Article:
Beekeeping FAQ

Whats my first step if I want to start keeping bees?

Check out our beekeepers directory and find your local beekeeping association, visit their website and if they do beekeeping courses then sign yourself up!

What is the bare minimum equipment needed to keep bees?

  • A hive – There are different types, see our hive page to see which one is for you.
  • Bee suit, gloves and veil
  • Smoker
  • Hive tool
  • A feeder
  • A porter bee escape
  • A good book to refer to
  • A diary to keep note of happenings (why not start a blog here to do this!)

How much time does it take to keep bees?

As beekeeping is a seasonal hobby the time will vary from season to season. In the middle of Winter there is practically nothing to do, except to check for damage, snow blockages at the entrances and some feeding.

The busiest time is in summer where weekly checks must be carried out to stop swarming and add supers. Once you get the hang of doing these checks then it should only take minutes each time.

Check out our beekeepers year blog post here.

How much is it going to cost to get started?

If you buy new and get everything possible you will spend a fortune and make the beekeeping suppliers very happy indeed. In reality and in todays economic climate its prudent to buy second hand.

A hive with bees will cost around £50-70 and your local association might do you a good deal as a new member. A new bee suit and veil will be around £40 and can sometimes be bought with a smoker, gloves etc as a pack and should come to less than £100.

The most expensive piece of equipment you will want within a year or two will be a honey extractor and these start at around £150+, however most associations or other local beekeepers will allow you use of a shared extractor.

Do I need to join my local association?

This is most definitely advisable! Associations are a great place to network, find cheap equipment, bees and get excellent expert advice etc. Find you local beekeeping association in our directory.

Do I need a license to keep bees?

Not in the UK but in some countries you do so please check with your local authority.

When is the best time to start beekeeping?

Well beekeeping is a continuous cycle and the best times to start the craft would be in Autumn or Spring. If you join with a local association and take their courses over the Winter then they can best advise you on all these things.

What kind of hive should I get?

Read our hives page here and make your decision based on that.

Should I use open mesh floors?

It does have benefits. It was introduced to help diagnose Varroa by allowing the mite to fall through onto a tray beneath the colony. The natural drop can be used as an indicator to estimate the mite population. After using it beekeepers noted the bees benefited from the extra ventillation it offered.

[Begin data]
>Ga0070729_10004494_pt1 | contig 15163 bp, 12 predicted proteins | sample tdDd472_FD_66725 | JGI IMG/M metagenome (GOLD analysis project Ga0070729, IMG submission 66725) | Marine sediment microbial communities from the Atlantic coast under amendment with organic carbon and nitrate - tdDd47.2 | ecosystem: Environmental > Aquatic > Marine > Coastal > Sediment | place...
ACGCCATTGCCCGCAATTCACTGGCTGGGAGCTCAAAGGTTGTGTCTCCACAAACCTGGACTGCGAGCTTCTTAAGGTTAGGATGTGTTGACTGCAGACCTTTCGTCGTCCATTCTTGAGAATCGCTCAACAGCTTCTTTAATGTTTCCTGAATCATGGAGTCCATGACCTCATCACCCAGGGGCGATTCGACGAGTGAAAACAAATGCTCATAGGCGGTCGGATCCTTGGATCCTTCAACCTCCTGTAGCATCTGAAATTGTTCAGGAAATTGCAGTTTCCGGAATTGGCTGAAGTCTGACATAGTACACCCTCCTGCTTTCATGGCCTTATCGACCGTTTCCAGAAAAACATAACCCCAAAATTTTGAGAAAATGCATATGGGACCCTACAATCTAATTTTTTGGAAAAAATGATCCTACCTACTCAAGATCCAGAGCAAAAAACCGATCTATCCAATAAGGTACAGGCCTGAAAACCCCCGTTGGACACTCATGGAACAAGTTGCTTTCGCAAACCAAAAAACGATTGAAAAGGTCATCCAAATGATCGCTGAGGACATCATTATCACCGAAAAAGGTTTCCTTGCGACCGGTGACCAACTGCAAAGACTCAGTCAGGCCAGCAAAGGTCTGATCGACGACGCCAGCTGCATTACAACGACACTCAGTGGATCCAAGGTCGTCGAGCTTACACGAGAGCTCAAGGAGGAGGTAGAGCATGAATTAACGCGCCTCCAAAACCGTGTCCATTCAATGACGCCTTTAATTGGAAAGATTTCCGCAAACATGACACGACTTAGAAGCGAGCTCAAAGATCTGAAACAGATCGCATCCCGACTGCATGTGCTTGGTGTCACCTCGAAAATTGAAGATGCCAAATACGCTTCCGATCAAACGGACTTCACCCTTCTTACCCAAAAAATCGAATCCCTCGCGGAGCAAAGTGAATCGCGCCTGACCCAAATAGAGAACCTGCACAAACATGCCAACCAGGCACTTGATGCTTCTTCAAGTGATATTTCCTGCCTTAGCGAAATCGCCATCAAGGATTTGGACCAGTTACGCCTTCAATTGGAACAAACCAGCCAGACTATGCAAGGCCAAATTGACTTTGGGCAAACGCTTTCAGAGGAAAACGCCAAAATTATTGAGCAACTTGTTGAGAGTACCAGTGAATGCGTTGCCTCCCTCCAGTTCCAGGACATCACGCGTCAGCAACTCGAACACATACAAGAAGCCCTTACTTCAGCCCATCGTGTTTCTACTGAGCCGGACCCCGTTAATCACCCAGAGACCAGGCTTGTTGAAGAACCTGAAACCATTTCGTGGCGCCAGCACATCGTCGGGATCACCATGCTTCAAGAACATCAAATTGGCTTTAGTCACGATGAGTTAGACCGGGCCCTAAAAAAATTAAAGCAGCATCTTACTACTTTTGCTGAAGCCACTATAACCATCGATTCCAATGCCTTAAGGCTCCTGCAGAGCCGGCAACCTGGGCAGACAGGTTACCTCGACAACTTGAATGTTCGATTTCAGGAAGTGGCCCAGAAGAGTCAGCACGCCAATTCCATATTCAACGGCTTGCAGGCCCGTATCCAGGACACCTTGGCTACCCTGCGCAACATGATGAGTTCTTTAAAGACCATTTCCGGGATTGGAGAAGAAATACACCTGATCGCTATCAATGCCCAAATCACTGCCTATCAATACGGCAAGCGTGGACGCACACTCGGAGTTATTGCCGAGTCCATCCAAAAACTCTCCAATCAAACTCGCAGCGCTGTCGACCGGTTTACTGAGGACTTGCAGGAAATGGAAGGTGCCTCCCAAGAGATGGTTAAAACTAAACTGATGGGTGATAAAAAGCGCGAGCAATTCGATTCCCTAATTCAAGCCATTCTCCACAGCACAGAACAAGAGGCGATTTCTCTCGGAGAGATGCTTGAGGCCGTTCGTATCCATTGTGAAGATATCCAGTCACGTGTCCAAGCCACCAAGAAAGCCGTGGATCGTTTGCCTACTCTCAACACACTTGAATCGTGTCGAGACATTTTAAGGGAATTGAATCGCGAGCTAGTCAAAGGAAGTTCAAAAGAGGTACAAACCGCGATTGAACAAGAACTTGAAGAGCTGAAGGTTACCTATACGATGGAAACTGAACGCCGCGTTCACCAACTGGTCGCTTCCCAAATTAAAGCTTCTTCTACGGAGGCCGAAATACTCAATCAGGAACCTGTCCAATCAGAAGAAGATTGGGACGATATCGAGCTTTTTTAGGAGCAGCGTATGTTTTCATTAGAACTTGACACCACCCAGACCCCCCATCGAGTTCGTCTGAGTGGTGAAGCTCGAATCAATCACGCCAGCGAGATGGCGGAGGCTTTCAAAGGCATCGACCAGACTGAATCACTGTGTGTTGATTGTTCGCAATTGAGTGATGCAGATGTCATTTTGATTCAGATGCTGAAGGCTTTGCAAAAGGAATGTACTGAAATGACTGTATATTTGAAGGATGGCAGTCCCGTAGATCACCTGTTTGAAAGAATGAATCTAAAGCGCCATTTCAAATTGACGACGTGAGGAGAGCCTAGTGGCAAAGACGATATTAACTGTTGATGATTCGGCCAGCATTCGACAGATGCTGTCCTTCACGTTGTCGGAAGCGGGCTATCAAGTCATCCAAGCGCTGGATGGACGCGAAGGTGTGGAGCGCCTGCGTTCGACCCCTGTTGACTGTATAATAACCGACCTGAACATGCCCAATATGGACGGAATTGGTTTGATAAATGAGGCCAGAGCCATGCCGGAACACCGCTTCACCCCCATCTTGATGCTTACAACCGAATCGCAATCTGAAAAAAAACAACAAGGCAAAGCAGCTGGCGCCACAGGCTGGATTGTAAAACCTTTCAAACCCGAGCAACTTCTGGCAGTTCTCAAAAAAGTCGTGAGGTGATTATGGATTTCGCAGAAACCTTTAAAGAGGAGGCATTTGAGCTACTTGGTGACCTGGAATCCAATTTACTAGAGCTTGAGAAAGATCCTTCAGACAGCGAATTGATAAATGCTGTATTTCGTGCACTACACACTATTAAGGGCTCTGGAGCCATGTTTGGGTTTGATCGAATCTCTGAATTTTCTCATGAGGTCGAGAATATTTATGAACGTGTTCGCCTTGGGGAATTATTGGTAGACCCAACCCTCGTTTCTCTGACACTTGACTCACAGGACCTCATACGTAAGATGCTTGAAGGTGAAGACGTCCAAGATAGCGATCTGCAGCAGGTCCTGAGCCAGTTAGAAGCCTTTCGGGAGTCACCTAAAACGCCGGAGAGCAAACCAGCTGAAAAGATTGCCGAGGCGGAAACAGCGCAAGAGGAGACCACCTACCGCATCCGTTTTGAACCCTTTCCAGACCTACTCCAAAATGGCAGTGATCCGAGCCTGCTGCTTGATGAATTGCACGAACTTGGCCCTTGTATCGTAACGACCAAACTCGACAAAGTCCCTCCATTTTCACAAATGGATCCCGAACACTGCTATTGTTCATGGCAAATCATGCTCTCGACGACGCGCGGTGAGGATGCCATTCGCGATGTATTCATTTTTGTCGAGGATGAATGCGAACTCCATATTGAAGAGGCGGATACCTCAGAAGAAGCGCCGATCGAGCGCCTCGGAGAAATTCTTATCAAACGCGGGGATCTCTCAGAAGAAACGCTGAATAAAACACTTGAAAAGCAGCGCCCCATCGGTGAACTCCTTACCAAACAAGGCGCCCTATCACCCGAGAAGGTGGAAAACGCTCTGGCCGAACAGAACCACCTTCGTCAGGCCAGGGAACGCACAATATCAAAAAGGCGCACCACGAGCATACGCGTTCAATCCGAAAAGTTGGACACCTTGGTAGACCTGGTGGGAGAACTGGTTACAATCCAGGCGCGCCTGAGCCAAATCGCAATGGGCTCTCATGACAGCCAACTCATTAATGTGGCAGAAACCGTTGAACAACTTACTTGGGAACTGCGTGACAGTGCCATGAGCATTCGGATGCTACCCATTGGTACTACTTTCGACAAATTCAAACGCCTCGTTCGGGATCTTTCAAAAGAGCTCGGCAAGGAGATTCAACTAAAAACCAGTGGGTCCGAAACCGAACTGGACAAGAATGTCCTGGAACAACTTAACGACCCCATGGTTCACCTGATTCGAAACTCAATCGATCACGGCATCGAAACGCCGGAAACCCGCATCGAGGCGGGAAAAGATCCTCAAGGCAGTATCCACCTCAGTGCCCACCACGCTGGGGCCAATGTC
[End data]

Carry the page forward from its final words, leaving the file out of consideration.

Having mesh floors also means a narrow entrance can be kept all year which is easier for the bees to defend. It is also thought that live Varroa fall out of the colony and perish which is obviously a good thing. All in all it seems to have definite advantages and is recommended.

See our hive ventillation page and find out how to make your own.

What style of frame should I use?

So the main choices are self spacing frames (Hoffman frames) and ones that require seperate spacers. The space between frames is necessary and is called ‘Bee Space’ which the bees will use as a passage and not fill it with more wax comb. Hoffman frames create a slightly tighter spacing than that given by conventional frames and spacers. Some beekeepers claim this to be detrimental, most do not.

New beekeepers have a tendancy to use the Hoffman frames as they are less fiddly to use. A good idea would be to use Hoffman frames in the brood chamber where the frames remain a fixed distance and use narrow or wide spacers in the supers as required.

Should I use Castellations?

Castellation fix the exact positions of frames and negate the need for Hoffman frames or spacers. This sounds like a great idea but they prevent you from widening the bee space in the supers and from sliding frames around whilst manipulating the brood. Its probably best to start without them and try them at a later date should you feel the need

What type of bee suit should I buy?

You should really try and get the best that you can afford. If you are a beginner it is best to feel as safe as possible so you enjoy the experience all the more. It is not advisable to buy a veil only, try and get a full suit or atleast a jacket or smock with built in veil.

The older style veils have netting all around the back and can cause problems when the netting folds inwards letting the odd bee sting the back of your neck. Try and get one that has a fabric back and looks a bit like a fencing helmet.

What type of smoker should I buy?

Smokers mostly come in two sizes: large and small. They are manufactured in three types of metal:

  • Tin plated steel: Cheapest option but expect it to look pretty tired within two seasons.
  • Copper: More resistant to corrosion but has a tendency to get easily dented.
  • Stainless steel:These are the best but the most expensive option.

A wire guard will stop you from burning yourself but is a less common option on a small smoker.

The large smoker used to be the smoker of choice for beekeepers but with the advent of compressed cotton as a fuel the small smoker comes into its own. Using the compressed cotton means a small smoker will burn for a lot longer. This means it is more suited to beginners with only a few hives as its easier to hold and manouver.

Can I make my own hives?

Yes of course you can and you can find the plans and everything you need to know on our ‘Make you Own’ page.

Where do I get my bees?

  • From a beekeeper: Sometimes a more experienced beekeeper wil be prepared to split there hive to get you started. There also could be an old beekeeper who wishes to give up their hive(s), so try advertising your wants locally.
  • From a swarm: You can catch a swarm locally if you have the experience. Be warned that you do not know their history, if they have disease etc but definitly the cheapest way to acquire bees.
  • From your local association: Some associations will provide ‘starter colonies’ for beginners or will supply bees only, often delivered and installed for you by an experienced beekeeper. This is an excellent way to start.